Kalogeros (the Monk) is another Thracian custom which takes place in the village of St. Eleni on Quinquagesima Monday. This festivity is presented by Anasterides, too. But this time, there are also mimes who create the troupe: the king, the prince, the halter maker, the monk, the bride, the decrepit woman with the premature baby, the gipsies with the bear and finally the Kouroutzidis (guards).
As soon as the troupe has visited all the village's houses, the inhabitants gather in the square, where the preparation of the symbolic field for the sowing takes place and the very important scene of the death and resurrection of the Monk. As soon as the Monk's resurrection is announced, the troupe starts dancing in a circle, round the symbolical strewn field, with the king as the leader of the dance. After the end of the dance Anastenaris gives his blessing to the people who start leaving.
This Thracian worship, also includes elements of the ancient Dionysiasm.
Klidonas is a custom that originates from the ancient times, when "Klidona" was prevalent. Klidona means rambling words and incoherent actions, which were heard or seen during oracular ceremonies which were of prophetic importance. In the neohellenic perception this custom was developed in a beautiful and interesting rite, preserving the erotic oracles. The custom of Klidonas becomes alive on St. John's day, which is on 24th June, and fits in with the sun's summer change, whose power reveals the future, according to the dull memories of the past.
The festivity begins the day before the 24th of June with big fires which even children jump over. Afterwards, the unmarried women bring the "speechless water" from the well and empty it in "gragouda" (earth ware jug) together with a "rizikari", a personal and usually valuable object. Then they cover "gragouda" and leave it under the clear sky for the night. Finally, they all go to bed and dream of the man they are going to get married to.
The following day they open gragouda while they are singing. The women take back their personal objects while they listen to a couplet which has some kind of meaning for the lady's "riziko"(destiny). By the time the women have finished collecting their belongings, the sun sets and every girl fills her mouth with a sip of "speechless water", stands in front of her window and waits until she hears the first male name. It is believed that this is going to be the name of her future husband.
There are many more festivities that gather the inhabitants of the Prefecture of Serres in the specific places, such as: Zamantas celebrated the day of the Source of Life, in Pentapolis; the killing of the Dragon on St George day, in N. Souli; the Matiasma the night of the Carnival festivities, in Emm. Papas; the celebration for the Immigrants the last Saturday of July, in Vamvakofito; the Asperges of the Bean Soup on Shrove Monday, where they offer mess to the visitors; the Pilgrimage in the Monastery of St. John the Baptist , a custom that has been alive for the past 200 years; the celebration for Cherries in Anastasia; the wonderful celebration of the Fifteenth of August with a reconstruction of a shepherd's wedding in Lailias; "Eleftheria" in Serres and Sidirokastro on 22nd and 27th June; the Cultural August in Heraklia; the wine celebration in Ampelous; the "Gefyroudians" in Gefyroudi and many others.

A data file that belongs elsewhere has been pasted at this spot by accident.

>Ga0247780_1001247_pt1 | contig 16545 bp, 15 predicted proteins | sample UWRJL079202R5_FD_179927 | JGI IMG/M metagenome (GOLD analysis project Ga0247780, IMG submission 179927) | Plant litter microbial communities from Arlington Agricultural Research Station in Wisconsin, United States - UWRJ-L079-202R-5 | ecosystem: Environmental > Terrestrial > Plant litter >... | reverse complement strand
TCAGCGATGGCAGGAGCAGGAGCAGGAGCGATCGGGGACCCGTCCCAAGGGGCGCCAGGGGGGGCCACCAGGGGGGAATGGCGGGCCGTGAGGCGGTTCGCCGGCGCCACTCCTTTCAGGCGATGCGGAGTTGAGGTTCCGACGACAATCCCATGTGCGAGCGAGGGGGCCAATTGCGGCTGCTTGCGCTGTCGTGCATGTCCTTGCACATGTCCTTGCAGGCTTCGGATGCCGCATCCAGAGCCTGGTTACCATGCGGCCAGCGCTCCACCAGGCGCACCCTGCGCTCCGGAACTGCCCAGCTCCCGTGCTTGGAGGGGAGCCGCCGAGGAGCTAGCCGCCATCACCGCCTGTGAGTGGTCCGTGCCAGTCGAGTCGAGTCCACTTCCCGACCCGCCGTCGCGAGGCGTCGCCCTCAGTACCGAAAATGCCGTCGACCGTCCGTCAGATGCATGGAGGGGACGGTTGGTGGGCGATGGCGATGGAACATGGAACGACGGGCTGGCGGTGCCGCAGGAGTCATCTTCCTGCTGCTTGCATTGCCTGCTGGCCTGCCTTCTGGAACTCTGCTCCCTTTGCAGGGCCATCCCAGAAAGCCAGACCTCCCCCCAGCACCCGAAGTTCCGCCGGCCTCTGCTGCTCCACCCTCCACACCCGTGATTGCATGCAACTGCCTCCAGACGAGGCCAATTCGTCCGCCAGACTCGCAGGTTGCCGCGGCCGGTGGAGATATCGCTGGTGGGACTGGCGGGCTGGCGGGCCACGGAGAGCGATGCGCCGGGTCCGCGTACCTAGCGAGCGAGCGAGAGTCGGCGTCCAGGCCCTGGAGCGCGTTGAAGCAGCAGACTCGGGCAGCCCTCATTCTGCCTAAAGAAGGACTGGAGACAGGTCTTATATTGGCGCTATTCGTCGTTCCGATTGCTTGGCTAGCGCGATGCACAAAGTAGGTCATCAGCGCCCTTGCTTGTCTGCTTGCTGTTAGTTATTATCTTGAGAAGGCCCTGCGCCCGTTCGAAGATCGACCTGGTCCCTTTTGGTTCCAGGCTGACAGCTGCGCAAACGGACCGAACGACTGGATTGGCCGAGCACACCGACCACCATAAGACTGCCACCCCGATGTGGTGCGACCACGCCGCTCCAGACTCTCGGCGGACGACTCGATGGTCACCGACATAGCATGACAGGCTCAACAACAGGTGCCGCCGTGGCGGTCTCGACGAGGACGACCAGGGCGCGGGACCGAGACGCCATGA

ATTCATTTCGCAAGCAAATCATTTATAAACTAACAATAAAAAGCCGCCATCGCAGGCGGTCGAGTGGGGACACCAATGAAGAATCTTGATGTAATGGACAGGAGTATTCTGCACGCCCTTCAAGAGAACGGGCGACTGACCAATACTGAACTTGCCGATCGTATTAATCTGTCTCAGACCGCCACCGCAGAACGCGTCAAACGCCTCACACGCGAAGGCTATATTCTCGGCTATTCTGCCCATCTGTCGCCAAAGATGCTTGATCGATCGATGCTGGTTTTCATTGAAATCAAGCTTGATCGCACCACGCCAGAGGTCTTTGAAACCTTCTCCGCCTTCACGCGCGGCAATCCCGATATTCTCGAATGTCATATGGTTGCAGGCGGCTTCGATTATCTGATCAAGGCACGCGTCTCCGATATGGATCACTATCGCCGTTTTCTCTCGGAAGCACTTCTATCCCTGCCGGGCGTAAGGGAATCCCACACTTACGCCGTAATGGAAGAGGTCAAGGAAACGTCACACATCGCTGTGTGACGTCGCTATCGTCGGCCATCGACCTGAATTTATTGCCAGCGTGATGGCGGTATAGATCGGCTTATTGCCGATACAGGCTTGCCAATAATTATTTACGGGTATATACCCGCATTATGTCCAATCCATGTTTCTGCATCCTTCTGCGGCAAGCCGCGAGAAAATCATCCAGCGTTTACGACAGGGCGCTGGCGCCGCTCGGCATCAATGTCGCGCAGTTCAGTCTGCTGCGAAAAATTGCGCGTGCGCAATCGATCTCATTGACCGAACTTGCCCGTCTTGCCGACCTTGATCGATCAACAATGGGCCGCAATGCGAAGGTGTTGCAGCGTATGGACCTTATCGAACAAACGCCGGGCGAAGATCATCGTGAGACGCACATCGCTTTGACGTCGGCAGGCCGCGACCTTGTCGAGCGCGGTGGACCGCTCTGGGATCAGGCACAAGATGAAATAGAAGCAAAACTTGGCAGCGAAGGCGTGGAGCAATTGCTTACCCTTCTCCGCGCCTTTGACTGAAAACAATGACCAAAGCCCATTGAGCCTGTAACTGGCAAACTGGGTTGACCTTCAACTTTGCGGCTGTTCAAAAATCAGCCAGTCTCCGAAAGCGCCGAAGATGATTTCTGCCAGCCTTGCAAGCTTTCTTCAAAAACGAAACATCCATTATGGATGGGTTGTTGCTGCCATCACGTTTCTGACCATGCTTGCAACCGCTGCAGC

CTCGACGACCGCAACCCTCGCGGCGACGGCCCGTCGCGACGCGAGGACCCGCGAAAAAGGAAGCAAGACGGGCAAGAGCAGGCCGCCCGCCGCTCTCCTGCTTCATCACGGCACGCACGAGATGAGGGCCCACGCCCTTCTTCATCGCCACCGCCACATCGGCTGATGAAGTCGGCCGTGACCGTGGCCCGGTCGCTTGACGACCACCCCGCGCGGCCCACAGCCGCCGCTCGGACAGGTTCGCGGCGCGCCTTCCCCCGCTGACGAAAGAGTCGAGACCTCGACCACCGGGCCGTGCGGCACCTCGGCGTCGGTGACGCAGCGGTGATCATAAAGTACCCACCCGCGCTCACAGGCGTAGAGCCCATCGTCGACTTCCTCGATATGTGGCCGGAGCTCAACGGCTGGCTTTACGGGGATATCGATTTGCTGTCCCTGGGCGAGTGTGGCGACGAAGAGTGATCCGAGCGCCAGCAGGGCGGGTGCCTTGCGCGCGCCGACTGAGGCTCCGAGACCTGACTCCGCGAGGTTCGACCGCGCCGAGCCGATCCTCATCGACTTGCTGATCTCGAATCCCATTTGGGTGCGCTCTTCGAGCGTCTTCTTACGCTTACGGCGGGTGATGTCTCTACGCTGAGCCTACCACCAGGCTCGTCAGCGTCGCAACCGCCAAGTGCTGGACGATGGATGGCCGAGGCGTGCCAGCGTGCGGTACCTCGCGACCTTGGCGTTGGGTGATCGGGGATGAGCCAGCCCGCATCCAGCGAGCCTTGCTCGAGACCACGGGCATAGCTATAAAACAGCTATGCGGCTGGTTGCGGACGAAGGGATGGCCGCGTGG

Gerakina, who is well-known all over Greece, originates from Nigrita and her song is a pan Hellenic anthem of the Muse.
According to tradition, Gerakina lived around 1850-1870 in a house in Nigrita, in the picturesque area called "Tsoukalades". She was extremely beautiful and so a coveted bride to be. Every man was trying to sweep her of her feet. However, "Death" was very jealous of her beauty and came too early to take her with him. So, one early afternoon while the table was set for lunch, Geragina went together with her "pitcher" to bring water from the well. As soon as she threw her "bucket" into the well, she lost her balance and fell in the well, too. According to the song's lyrics, on hearing her screams, "young and old rushed over" and among them a brave man, who didn't hesitate to climb into the well in order to rescue his beloved one. Some time later though, they pulled them both out of the well. The young man was almost dead and Gerakin "dead". The well of Gerakina, which is still preserved in Nigrita (at the area of "Tsoukalades") is the last witness of this tradition. A few years later, in a coffee house in Nigrita, a poet and singer, made the story of Gerakina into a song. Since then, Gerakina as a song and dance passed over to eternity and didn't take her long to walk over the limits of Nigrita and become famous all over Greece.
The Cultural Association of Nigrita, after taking the initiative, has decided to celebrate "Gerakinia" every year during Easter. It is a Festivity in memory of Gerakina. This wonderful celebration, which has become an institution for Nigrita, has given a nice Cultural stigma in the town, attracting lots of visitors every year.